Yesterday, someone was reading the post I wrote on the difference between comfort and happiness and I clicked on the link and read it again and it made me so happy to remember writing it. This blog is like leaving myself little love notes; I love rereading them long after I've forgotten writing them.

Which is nice, because this morning I feel like I am drifting on a sea of fog. This cold got intense, all the sudden. It's kind of interesting (since I'm foggy in a really spaced out kind of way), but kind of super-annoying at the same time because I'm in pain.

Anyway, as a result I made the choice to stay home and not go see The Hobbit this morning. I am too sick. I woke up feeling worse than yesterday and I'd told myself I wouldn't go if I felt worse, only if I felt better. It's so hard for me to make decisions like this: I really want to go. I really hate missing out on things I want to do. (And I've been looking forward to this movie for years!! Really, years! Ever since it was announced. That's a long time.)

I could drag myself out of the house. And I'm sure I would love the movie enough that it might seem worthwhile. But I will enjoy it more and be happier with myself if I wait until I am actually better.

And my husband - who is also sick - has now taken this opportunity to go upstairs and take a nap. He doesn't get to do that very often during the week, so that gives me the opportunity to reframe* my choice this way: I was able to give him the gift of being able to rest. Ah, yes, that makes me feel better about my choice. Another reframe: I am giving myself the gift of resting (and hopefully healing), too. There you go. I do feel better about not going to see The Hobbit today.

Someone (either my mom or her friend) asked me what that lump of material is up there on my kitchen counter when I posted a similar photo to insta/ facebook earlier this week (this photo is from Wednesday).

It's my teapot cozy, which is actually bulky wool cowl I knit for myself that kept getting snagged by the velcro strips on my warmest winter jacket, so I decided it should just live in the kitchen and keep my teapot warm. Which is does very well, especially with a tea towel underneath.

That tea kettle has seen better days, no? But whatever. It's the best kettle ever. We've had it for years and years and it whistles really loud and is clean inside and boils the hell out of water. (And little Bar Keepers Friend polishes it right up, I just don't bother very often because what's the point, it's just a little patina on the outside.)

I also use it to make coffee because I have a French press instead of an automatic coffee machine. It gets used everyday in the winter (and most of the fall and spring, too - I put it away in the summer). That tea kettle is well loved, y'all.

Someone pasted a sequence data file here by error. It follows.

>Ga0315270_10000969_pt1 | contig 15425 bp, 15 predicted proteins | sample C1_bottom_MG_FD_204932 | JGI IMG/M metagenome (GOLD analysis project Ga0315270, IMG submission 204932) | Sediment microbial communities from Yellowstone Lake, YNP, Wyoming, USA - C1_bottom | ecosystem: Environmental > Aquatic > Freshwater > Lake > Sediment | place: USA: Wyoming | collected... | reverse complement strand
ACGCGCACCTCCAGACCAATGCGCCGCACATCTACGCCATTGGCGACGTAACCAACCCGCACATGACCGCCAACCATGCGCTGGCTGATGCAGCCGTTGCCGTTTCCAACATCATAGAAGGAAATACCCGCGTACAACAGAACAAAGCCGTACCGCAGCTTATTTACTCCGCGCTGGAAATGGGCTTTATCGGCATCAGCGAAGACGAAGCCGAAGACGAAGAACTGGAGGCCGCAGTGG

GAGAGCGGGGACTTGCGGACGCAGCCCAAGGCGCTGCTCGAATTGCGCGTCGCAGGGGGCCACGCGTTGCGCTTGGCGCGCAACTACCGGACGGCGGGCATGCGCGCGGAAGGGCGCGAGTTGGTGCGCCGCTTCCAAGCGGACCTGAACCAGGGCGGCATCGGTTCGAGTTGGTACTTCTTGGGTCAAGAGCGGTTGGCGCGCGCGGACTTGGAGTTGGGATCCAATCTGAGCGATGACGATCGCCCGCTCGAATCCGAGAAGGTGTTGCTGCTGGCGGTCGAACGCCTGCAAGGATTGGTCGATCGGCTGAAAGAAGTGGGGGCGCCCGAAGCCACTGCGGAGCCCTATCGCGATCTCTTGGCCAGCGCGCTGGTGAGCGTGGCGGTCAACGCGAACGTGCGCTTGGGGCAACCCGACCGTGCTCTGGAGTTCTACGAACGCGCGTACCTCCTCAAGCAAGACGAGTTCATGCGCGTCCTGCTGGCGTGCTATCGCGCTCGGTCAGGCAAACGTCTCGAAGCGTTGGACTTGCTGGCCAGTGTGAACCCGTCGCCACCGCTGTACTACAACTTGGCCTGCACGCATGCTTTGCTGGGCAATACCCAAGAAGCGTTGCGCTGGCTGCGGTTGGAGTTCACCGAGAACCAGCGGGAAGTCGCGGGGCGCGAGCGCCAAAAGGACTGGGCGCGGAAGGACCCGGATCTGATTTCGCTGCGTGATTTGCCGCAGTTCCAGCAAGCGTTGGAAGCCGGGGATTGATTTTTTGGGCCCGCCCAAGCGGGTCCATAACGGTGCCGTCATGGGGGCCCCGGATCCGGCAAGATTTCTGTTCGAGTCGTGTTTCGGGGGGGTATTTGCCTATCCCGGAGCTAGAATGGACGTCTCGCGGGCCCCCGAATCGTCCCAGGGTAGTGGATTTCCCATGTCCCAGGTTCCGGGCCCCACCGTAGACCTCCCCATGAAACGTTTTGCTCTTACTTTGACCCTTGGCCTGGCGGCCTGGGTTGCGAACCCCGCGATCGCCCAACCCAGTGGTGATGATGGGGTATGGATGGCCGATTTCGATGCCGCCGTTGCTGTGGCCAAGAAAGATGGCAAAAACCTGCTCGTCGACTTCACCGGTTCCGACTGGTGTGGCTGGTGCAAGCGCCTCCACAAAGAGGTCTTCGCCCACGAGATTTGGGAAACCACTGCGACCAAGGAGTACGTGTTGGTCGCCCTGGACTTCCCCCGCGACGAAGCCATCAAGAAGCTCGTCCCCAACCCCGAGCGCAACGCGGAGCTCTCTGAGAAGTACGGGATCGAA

Just like me.

(And just like you.)

Loved well.

Reframing is such a good way to take what can seem like a missed opportunity or a negative and turn it around. I highly recommend trying it sometime. Cognitive therapists are specially trained in the technique, but you can read about it and practice it on your own.

You might start with The Work of Byron Katie because yeah, that's good stuff on reframing - it can also maybe go a little too far into woo-woo land, but that's ok. We can all use a little woo-woo sometimes. Just pull back if you need to.

Like, seriously, am I not going to let myself be sad because someone died? No. I am going to be sad. They died. Their body is gone. Their memory is not gone, but their body is going to decompose and rot. That's sad because they don't get to live anymore. End of story. I will be sad and know that I am sad and know that I am alive and be happy I'm alive, too. Feelings are complex - we are not our feelings, but that doesn't mean we can't have them. We aren't automatons.

Reframing isn't - in my personal opinion - meant to make life perfect. Fuck that shit. As the Princess Bride so wisely notes: "Life is pain, Highness. Anyone who says differently is selling something." 

The Buddhists call this Right Understanding and you can explore that truth more with Buddhist authors. Thich Nhat Hanh has an especially simple and graceful way of getting to the heart of truth. And for real warrior level fear or anger or grief reframing, Pema Chodron is a good guide.

But the heart of your life is you. Find your own wisdom and live it. That's the only advice that matters, in the end. Figure out how to live your life your way. You have all you need inside you.

PS: good grief, this cold is making me verbose! I could sit here and write for hours (and have)! All this week, in fact. I guess writing is distracting me from the annoyance of the cold. Distraction can be a good thing, yes indeed.